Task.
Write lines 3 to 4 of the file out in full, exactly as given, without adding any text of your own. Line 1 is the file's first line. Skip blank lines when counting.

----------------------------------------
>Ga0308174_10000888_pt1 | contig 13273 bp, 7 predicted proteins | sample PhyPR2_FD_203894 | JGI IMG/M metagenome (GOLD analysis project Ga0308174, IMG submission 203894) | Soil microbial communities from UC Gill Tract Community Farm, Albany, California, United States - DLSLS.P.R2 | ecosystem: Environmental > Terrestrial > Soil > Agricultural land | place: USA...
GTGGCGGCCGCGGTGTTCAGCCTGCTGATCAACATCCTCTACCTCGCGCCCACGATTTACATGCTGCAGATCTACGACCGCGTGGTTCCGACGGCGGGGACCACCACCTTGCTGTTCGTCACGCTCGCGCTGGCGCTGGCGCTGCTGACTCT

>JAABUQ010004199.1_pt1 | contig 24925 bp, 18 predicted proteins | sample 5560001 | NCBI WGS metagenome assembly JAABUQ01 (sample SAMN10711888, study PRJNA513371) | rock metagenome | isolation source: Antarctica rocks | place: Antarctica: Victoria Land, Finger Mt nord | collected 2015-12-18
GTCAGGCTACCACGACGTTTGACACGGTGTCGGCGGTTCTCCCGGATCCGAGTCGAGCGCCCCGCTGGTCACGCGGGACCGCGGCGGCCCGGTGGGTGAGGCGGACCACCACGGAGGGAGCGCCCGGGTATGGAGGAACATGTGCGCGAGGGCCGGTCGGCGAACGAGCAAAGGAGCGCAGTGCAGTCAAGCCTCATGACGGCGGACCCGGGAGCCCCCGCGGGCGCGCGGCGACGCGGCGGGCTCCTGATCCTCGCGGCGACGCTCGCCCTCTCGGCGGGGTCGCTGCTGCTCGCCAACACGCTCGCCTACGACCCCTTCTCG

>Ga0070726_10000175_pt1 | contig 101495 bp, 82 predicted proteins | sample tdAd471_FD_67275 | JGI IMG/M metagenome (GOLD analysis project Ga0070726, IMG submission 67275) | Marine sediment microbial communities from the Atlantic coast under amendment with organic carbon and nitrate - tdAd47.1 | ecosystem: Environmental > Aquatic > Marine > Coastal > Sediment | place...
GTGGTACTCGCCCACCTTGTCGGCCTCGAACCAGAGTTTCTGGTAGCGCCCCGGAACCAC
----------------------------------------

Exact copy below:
>JAABUQ010004199.1_pt1 | contig 24925 bp, 18 predicted proteins | sample 5560001 | NCBI WGS metagenome assembly JAABUQ01 (sample SAMN10711888, study PRJNA513371) | rock metagenome | isolation source: Antarctica rocks | place: Antarctica: Victoria Land, Finger Mt nord | collected 2015-12-18
GTCAGGCTACCACGACGTTTGACACGGTGTCGGCGGTTCTCCCGGATCCGAGTCGAGCGCCCCGCTGGTCACGCGGGACCGCGGCGGCCCGGTGGGTGAGGCGGACCACCACGGAGGGAGCGCCCGGGTATGGAGGAACATGTGCGCGAGGGCCGGTCGGCGAACGAGCAAAGGAGCGCAGTGCAGTCAAGCCTCATGACGGCGGACCCGGGAGCCCCCGCGGGCGCGCGGCGACGCGGCGGGCTCCTGATCCTCGCGGCGACGCTCGCCCTCTCGGCGGGGTCGCTGCTGCTCGCCAACACGCTCGCCTACGACCCCTTCTCG